ASTRO is a national program creating partnerships between
teachers and students in grades 4 - 9 with amateur and professional
astronomers. The project was created in 1993 by the Astronomical Society of the
Pacific and funded by the National Science Foundation and
To date there are nine Project ASTRO
National Expansion Sites, including Project ASTRO
Project ASTRO UTAH is
co-sponsored by the Clark Foundation
Planetarium. The project encourages collaboration among
Utah universities, aerospace businesses, astronomy clubs,
planetariums, and Utah schools. The Clark Foundation is deeply
grateful to the members of the Project ASTRO UTAH Coalition for
their generous commitment of resources and staff.
Project ASTRO UTAH's goal is to enhance the core
science curriculum for Utah sixth-grade students, the
grade level in which students receive their first serious introduction
In the 1998-99 school year, 29 teams of astronomers and teachers
are participating in Project ASTRO UTAH in fourteen Utah school districts. The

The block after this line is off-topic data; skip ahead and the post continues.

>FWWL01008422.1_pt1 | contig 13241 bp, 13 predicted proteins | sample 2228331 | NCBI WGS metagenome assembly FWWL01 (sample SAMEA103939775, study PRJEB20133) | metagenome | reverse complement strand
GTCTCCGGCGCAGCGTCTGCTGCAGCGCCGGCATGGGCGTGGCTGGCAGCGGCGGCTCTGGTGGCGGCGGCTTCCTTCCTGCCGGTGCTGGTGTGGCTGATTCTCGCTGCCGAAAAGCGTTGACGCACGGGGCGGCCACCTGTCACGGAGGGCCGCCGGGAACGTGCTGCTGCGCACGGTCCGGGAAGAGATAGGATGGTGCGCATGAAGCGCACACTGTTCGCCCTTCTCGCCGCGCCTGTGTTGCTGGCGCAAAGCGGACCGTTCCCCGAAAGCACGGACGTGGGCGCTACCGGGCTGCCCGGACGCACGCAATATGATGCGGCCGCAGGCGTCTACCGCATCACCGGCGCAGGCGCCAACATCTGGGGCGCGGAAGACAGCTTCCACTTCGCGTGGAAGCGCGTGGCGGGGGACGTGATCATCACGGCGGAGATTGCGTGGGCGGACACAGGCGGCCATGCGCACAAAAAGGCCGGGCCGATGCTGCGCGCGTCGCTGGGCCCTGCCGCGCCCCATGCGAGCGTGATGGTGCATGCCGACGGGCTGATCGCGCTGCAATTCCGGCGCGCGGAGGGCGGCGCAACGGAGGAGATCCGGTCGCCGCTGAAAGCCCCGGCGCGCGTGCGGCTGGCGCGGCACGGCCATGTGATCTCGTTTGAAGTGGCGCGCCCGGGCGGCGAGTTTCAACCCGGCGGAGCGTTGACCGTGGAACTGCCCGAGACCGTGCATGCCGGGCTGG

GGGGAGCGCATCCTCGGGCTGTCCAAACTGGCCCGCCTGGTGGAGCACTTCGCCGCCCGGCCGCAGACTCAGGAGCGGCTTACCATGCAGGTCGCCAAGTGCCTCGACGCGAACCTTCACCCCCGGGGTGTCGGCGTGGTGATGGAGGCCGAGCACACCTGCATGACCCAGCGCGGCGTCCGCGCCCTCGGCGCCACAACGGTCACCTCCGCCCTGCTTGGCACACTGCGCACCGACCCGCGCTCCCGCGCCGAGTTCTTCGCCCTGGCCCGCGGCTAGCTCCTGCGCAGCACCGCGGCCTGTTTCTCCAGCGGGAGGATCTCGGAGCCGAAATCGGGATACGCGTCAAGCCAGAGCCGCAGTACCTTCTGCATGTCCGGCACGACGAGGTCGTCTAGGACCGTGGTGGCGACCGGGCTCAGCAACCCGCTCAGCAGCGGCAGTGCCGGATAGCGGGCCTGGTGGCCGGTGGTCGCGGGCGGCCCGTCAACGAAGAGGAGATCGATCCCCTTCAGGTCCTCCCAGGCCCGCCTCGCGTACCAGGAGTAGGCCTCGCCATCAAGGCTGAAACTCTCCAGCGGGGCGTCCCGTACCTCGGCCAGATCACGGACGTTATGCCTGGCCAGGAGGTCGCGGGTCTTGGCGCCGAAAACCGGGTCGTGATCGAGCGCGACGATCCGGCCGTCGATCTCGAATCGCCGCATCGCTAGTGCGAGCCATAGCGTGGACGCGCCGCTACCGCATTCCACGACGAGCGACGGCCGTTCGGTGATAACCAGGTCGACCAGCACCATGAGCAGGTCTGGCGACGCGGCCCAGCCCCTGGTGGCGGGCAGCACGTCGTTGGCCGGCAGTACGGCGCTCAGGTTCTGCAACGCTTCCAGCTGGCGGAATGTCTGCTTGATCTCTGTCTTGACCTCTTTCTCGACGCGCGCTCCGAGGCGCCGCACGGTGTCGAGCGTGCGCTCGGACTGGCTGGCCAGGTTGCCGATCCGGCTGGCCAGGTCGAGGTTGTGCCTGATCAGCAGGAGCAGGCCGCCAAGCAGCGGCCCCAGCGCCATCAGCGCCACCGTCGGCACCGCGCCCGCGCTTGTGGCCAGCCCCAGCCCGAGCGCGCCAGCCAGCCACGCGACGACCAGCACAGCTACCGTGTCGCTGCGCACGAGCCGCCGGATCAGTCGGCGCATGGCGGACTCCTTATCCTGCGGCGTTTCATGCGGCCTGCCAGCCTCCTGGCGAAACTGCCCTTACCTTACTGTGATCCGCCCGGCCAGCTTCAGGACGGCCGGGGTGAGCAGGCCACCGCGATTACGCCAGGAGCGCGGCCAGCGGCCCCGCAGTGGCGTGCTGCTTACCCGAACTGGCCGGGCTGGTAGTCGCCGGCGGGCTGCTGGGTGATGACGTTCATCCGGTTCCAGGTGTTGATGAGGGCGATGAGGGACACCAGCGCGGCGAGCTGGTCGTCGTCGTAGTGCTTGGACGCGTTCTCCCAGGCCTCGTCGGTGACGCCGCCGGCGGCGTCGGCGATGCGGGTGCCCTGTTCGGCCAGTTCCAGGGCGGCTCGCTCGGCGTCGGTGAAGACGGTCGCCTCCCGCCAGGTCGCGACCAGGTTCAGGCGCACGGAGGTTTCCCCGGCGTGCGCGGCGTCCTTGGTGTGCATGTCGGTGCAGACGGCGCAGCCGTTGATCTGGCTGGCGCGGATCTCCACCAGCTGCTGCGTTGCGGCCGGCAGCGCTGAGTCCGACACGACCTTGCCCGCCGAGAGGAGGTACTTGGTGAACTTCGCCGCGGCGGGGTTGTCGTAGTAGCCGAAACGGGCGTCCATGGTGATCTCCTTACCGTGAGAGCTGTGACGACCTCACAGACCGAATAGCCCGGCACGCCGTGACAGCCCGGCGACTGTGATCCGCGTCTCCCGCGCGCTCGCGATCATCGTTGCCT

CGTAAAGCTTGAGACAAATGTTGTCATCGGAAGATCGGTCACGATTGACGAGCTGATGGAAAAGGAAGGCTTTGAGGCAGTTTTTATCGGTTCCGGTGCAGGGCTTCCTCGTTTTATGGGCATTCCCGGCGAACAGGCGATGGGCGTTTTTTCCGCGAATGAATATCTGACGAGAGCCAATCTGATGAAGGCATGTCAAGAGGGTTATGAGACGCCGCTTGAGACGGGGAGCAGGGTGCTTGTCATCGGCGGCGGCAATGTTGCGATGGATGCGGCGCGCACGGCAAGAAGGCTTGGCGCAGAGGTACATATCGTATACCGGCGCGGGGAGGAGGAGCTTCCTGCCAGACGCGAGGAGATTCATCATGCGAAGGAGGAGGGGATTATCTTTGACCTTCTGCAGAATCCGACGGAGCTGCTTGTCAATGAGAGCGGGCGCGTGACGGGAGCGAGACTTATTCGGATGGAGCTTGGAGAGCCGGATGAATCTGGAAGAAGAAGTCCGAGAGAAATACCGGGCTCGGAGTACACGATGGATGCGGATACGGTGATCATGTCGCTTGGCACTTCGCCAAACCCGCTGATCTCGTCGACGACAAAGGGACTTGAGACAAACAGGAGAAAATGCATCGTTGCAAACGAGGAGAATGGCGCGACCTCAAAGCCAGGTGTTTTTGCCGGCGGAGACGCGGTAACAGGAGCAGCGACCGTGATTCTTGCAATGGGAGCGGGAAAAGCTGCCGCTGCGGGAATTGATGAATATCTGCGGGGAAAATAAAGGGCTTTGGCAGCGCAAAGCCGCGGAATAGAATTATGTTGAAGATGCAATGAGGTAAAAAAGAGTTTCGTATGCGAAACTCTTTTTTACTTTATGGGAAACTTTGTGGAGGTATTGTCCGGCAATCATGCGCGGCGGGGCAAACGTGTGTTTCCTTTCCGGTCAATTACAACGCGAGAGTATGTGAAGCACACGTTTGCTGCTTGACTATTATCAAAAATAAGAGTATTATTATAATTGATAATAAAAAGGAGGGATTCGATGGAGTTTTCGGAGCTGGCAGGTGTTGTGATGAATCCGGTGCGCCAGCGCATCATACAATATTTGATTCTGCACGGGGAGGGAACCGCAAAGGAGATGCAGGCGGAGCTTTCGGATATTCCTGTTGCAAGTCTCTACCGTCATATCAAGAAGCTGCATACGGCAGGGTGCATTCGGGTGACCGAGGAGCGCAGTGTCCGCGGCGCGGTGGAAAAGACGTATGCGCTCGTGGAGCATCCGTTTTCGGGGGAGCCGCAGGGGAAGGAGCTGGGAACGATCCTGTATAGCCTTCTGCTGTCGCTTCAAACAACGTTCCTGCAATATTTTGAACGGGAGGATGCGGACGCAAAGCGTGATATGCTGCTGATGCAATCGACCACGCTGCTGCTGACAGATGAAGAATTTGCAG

Utah State Office of
Education provides invaluable assistance in selecting the
participating schools and teachers for the project.
Project ASTRO teachers and astronomers receive two days of
intensive training with their partners. At these training workshops,
each team receives a variety of teaching resources, including an
extensive collection of classroom activity guides, videotapes,
computer software, slides and posters.
Each astronomer makes a minimum of four visits to the
teacher-partner's class during the school year. During these visits,
the teacher and astronomer cooperate to present an astronomy activity
using the materials provided during their training workshop. Often,
astronomers and teachers will arrange field trips for the class to a
planetarium or an evening "star party" either at an observatory or
using telescopes brought to the school.
Prior to their first visit, astronomer-partners often visit with
"their" class as an observer, just to get a feel for the classroom
dynamics and the communication and discipline style of their
teacher-partner. Students are not told that the visitor is "their"
astronomer until the first working visit by the astronomer to the
An important feature of Project ASTRO is that through multiple
visits with them, students get to know their astronomer as a "regular
person." They see that people who pursue astronomy, either as a career
or hobby, are not the one-dimensional stereotypes shown in movies or
Often, the first Project ASTRO activity teachers give their
students is to ask them to draw a picture of what they think "their"
astronomer will look like prior to his/her first visit with the
class. The results are as revealing as they are
entertaining. Here's an